CESI, a global technical consulting and engineering company which started its operations in the Middle East in 2012 and is among the few notified bodies in the industry involved in regulatory framework development, envisions to ‘shape a better energy future.’

Codazzi added that CESI’s presence in Saudi Arabia is a key building block in the energy industry and will become one of the most important contributors to Vision 2030’s vision for localization of the electrical, renewable and solar industries in terms of international standards.

“We are committed to facilitating the region’s ambition of ecological footprint reduction,” said Matteo Codazzi, Chief Executive Officer of CESI. “We address the region’s critical sustainability issues and work towards achieving green goals including that Vision 2030 Kingdom of Saudi Arabia.”

He pointed out that Saudi Arabia is moving forward in the development of its industrial capabilities to become a more sustainable country, taking into consideration the security and safety measures, and applying them, providing testing services related to the electromechanical industry, as well as consulting and engineering services related to the energy sector.

He said that the agreement signed by the company with the Gulf Laboratory for testing electrical equipment recently in Riyadh, including the establishment and development of the first laboratory equipped with the latest technical and electromechanical specifications for the conduct of electrical tests for high and low voltage.

Global technical consulting and engineering company Cesi and GCC Electrical Testing Laboratory (GCC Lab) have signed a term sheet for the development and operation of a state-of-the-art electrical testing facility in Saudi Arabia.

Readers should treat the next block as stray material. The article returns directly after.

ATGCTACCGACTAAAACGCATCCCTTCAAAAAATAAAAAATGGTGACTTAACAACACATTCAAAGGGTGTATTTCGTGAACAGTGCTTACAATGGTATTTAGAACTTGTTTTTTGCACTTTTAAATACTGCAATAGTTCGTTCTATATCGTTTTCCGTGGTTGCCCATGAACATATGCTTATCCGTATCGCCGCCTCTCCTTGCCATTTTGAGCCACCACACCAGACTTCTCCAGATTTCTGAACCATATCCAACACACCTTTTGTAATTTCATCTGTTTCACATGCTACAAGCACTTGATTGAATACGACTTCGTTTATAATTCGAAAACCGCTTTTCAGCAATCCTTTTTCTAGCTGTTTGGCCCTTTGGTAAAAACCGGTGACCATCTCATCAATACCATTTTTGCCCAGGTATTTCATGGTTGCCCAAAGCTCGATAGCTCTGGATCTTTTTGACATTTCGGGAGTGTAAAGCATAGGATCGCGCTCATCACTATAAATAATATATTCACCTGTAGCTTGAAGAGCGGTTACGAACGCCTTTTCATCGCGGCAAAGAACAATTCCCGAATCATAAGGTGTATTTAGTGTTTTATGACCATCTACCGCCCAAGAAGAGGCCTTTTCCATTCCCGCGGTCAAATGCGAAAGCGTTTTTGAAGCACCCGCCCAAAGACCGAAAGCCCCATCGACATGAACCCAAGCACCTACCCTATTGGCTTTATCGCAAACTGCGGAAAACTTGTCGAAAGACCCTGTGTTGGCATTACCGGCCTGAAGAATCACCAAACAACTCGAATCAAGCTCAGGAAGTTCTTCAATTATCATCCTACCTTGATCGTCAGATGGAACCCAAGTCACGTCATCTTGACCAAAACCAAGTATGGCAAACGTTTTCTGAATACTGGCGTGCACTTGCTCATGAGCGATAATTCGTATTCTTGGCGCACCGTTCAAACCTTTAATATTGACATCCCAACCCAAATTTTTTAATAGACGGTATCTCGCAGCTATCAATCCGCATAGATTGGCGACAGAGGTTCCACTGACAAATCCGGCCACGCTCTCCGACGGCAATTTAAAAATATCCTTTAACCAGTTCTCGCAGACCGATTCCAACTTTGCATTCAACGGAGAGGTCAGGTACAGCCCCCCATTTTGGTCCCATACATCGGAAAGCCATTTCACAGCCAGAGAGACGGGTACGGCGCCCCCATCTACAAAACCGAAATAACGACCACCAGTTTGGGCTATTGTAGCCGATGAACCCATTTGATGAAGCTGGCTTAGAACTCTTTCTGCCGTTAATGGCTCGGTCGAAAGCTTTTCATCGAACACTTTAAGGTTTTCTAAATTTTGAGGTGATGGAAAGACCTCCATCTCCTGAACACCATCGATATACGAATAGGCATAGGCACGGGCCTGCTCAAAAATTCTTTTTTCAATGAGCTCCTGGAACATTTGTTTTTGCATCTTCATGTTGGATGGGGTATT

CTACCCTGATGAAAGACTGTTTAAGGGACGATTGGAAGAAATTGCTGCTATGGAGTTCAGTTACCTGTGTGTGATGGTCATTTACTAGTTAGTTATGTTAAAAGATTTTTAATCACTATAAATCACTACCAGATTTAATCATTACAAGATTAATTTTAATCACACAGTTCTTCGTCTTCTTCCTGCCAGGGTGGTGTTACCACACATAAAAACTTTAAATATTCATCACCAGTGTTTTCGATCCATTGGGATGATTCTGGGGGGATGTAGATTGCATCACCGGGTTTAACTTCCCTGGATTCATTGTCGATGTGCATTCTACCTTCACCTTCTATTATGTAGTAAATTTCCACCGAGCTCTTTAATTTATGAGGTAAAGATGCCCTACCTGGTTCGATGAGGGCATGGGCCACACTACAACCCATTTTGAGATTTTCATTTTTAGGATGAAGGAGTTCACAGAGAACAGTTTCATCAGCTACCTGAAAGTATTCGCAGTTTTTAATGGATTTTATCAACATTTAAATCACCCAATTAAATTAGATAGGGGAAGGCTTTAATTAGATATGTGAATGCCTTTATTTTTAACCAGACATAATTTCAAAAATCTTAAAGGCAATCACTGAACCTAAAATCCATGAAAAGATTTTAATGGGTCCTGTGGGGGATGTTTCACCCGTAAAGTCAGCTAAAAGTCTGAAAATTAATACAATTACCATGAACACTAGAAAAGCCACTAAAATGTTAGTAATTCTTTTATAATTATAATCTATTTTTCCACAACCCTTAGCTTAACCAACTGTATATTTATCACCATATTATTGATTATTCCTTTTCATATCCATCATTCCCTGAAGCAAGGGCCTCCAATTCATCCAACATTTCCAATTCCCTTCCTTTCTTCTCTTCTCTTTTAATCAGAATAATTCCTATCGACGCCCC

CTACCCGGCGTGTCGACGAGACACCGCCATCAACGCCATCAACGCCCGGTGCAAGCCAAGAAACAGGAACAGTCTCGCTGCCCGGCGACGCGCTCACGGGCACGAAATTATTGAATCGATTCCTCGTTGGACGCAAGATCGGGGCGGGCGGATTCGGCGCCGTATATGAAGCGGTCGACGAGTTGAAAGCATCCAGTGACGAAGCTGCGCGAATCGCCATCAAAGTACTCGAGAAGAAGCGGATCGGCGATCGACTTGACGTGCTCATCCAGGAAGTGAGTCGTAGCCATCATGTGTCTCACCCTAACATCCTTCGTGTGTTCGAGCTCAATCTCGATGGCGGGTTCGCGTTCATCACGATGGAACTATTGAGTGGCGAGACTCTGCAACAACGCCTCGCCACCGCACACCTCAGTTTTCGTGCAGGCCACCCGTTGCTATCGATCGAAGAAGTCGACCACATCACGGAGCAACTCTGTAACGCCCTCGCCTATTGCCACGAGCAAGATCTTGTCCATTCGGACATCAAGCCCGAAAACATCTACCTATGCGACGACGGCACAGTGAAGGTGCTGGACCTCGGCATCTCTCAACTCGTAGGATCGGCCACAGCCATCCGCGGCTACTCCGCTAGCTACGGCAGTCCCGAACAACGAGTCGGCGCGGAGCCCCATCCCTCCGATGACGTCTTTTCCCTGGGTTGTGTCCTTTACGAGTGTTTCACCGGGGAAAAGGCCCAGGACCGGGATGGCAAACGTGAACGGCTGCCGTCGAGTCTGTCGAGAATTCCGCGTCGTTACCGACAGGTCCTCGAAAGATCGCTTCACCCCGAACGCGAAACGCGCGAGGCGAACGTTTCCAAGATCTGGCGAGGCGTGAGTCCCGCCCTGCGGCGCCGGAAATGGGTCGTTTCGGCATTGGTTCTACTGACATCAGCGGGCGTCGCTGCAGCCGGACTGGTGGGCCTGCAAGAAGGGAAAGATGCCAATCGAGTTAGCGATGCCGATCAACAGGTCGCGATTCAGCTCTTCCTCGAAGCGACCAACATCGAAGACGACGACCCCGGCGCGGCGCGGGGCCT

The testing platform will perform a wide range of electromechanical testing activities and provide technical services. The lab will be a key asset to support the policies promoted by Saudi Arabia in order to sustain the electrical industry in the GCC region.

The agreement will also cover the needs and objectives of the local market to form the basis for advanced capabilities of the electrical testing market in the region and increase the quality of manufacturing to bring this industry and sector to the highest level.

Official Says Saudi Arabia to Offer Nuclear Reactor Construction Project in 2018

Saudi Arabia plans to award a construction contract for its first nuclear reactors by the end
of 2018, a senior government official said on Tuesday.

“With sponsorship from the highest levels in the state, the contract will be signed by the end of 2018,” Maher al Odan, the chief atomic energy officer of King Abdullah City for Atomic and
Renewable Energy, told a news conference in the capital Riyadh.

On that note, TASS reported last week that Russian state nuclear corporation Rosatom has sent its proposals to the Saudi party for the construction of a nuclear power plant in Saudi Arabia, head of Rosatom Alexei Likhachev.

“Of course, we have sent it,” he said, when answering the relevant question.

“I hope that we will reach an agreement on cooperation in peaceful atom and other areas, such as mobile sources of nuclear energy, small and medium-sized power sources, scientific research,” he noted.

“Saudi Arabia has got down to creating its own nuclear power industry. The first step has been taken – a request was sent for a parade of vendors prepared to build a major nuclear power plant,” he said.

Likhachyov said Rosatom hoped for cooperation with Saudi Arabia in building nuclear power plants and in creating mobile power sources.

Saudi Arabia’s population has grown from 4 million in 1960 to almost 30 million in 2014. It is is the main electricity producer and consumer in the Gulf States, with 312 TWh gross production in 2014, 152 TWh from oil and 160 TWh from gas – a 32% increase over the previous two years.

Algeria: Exceptional Measures to Cover Budget Deficit